Which health advice should you trust?

Health information is coming at us from everywhere... TV, radio, friends & family, social media… There are more and more health accounts & health articles popping up daily. This isn’t necessarily aaaall bad. I mean, I’m all for helping people to improve their health with a better diet and more physical activity. But what I worry about it the misinformation out there and the one size-fits-all approach to health.

Gluten free...everyone has an opinion on this subject! What's best for your next door neighbour may not be right for you.

Critical thinking, what is it?

Critical thinking means that you don’t always believe what you hear or read. It means thinking about a piece of information that you’ve received and analysing it further. Ask yourself where you got that information and who did you get that information from? I often hear people saying they heard this or read that. Sometimes it’s “…they say X is good for Y…” Oh ok, but who are they??

Most people have good intentions and they share information that they believe to be completely true. But it’s their truth. They're sharing that information in a way that they believe it to be true. The problem is that if they're not qualified or educated in the correct field they might be sharing the information wrong. For example... You know that old fishing story where a person might say they caught a fish that was 'THIIIIIIIIIIIIIIIIS big' when their friend says it was 'THIIS big'. Whereas an expert with a degree in marine biology will say it was 'a 37 cm snapper weighing 1.1 kg.' It was the same fish but three different people explained it in three different ways. Who are you going to believe? The expert!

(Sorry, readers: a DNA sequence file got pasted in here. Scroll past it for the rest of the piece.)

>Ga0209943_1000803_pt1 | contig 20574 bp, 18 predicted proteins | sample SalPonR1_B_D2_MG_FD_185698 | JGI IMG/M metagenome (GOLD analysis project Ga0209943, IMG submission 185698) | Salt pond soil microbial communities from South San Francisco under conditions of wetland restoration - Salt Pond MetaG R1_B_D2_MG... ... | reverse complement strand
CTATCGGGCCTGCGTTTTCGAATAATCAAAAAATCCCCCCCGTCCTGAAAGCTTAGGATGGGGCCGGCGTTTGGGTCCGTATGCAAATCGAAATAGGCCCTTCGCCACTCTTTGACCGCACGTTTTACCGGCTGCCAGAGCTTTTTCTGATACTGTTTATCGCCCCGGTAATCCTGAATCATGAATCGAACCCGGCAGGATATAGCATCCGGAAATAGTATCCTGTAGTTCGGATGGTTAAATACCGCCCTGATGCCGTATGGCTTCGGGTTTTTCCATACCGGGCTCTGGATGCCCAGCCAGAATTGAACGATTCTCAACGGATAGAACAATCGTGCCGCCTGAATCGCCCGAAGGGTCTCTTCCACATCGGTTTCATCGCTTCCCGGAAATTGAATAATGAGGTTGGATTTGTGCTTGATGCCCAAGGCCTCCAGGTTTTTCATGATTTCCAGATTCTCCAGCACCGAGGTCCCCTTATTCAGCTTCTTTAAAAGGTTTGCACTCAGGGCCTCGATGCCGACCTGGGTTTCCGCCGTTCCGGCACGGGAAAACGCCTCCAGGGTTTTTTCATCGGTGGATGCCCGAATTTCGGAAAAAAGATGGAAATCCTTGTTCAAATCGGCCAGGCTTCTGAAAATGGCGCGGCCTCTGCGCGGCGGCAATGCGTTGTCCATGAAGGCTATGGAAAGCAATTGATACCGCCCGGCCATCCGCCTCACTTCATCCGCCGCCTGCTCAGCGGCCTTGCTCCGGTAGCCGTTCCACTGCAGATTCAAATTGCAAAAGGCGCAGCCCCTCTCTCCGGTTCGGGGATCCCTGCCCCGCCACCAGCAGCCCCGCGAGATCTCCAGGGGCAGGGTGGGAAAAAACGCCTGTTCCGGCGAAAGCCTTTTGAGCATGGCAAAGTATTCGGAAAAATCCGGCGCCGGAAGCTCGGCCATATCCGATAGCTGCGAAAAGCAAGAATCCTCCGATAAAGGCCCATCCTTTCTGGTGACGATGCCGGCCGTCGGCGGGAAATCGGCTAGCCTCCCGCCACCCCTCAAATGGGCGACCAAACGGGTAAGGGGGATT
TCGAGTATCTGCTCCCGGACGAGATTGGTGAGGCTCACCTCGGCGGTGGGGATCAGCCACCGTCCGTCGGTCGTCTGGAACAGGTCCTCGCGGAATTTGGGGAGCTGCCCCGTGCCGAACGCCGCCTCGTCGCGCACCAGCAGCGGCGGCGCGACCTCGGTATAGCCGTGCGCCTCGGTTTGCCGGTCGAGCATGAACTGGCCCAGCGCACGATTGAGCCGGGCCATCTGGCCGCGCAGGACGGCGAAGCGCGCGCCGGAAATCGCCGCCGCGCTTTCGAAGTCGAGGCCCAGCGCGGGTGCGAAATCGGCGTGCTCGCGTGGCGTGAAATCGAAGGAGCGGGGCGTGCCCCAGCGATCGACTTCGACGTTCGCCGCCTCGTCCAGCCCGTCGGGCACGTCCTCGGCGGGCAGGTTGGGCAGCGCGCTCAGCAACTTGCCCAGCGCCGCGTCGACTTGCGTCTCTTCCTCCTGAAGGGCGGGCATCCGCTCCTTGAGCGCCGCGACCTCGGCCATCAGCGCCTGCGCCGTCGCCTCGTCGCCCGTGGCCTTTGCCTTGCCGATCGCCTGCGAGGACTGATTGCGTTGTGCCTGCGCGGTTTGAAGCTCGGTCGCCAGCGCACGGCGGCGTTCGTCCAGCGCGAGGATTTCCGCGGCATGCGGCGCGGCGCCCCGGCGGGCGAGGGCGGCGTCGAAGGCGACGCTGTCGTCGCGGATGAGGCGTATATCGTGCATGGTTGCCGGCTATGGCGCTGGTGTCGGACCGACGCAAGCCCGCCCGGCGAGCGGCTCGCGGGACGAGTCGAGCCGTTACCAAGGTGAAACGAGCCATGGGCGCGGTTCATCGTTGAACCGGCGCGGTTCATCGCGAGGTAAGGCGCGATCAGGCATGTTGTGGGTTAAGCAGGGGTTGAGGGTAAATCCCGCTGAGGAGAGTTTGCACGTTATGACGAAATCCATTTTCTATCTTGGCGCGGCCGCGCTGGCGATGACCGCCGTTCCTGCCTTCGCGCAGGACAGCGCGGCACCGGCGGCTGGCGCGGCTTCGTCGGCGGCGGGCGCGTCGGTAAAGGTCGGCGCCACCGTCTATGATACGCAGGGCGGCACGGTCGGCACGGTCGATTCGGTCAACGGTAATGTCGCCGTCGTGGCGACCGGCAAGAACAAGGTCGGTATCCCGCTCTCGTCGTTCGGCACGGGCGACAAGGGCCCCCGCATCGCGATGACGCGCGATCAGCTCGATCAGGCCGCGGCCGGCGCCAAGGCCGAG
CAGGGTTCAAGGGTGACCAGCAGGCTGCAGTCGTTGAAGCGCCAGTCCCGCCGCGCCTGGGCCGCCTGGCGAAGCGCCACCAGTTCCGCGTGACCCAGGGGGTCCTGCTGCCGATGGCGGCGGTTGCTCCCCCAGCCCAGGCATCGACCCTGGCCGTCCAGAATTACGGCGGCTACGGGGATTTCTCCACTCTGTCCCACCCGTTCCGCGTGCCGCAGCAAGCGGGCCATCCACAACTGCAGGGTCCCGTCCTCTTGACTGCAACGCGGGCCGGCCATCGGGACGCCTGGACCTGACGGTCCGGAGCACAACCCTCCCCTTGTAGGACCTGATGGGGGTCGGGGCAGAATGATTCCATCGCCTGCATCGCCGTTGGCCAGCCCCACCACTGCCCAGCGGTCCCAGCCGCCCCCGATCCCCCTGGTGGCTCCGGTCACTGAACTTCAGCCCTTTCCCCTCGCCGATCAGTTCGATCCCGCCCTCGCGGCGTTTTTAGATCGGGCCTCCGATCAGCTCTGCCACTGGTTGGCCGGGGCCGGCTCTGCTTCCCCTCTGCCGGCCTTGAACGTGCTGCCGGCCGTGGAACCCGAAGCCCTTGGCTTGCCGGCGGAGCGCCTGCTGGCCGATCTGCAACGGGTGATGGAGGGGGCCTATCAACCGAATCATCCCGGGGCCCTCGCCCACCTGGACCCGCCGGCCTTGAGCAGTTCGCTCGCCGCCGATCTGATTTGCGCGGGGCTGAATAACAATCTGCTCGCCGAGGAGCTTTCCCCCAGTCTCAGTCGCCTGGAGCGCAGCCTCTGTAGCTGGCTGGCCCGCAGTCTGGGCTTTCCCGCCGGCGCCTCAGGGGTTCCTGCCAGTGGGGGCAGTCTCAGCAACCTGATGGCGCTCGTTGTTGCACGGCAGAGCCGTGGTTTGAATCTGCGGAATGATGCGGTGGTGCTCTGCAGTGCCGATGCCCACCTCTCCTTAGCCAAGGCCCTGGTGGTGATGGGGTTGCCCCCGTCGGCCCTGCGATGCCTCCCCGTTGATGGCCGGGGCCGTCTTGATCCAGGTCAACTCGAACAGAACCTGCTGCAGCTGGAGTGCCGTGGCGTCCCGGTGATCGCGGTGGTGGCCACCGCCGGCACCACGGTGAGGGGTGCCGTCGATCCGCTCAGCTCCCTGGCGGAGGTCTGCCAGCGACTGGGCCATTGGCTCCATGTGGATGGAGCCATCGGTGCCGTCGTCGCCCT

When it comes to nutrition & herbal medicine, naturopathy and nutrition are currently unregulated professions so you need to check that the person sharing this kind of advice has the appropriate qualification & accreditation with an association in their industry. More recent naturopathy and nutrition graduates will hold a Bachelor of Health Science degree but as these degrees were not available in the past, some practitioners who have been practising for many years will have a Diploma. No matter their education, look for accreditations with ANTA (Australian Natural Therapies Association), NHAA (Naturopaths & Herbalists Association Australia) or NSA (Nutrition Society of Australia).

So, don’t always believe what you read. It’s easy to google information but to know exactly what that information means usually takes years of education. Think critically about the information you receive & if you're after advice & guidance personalised to your needs, find a health professional who specialises in the area that you're looking for help with.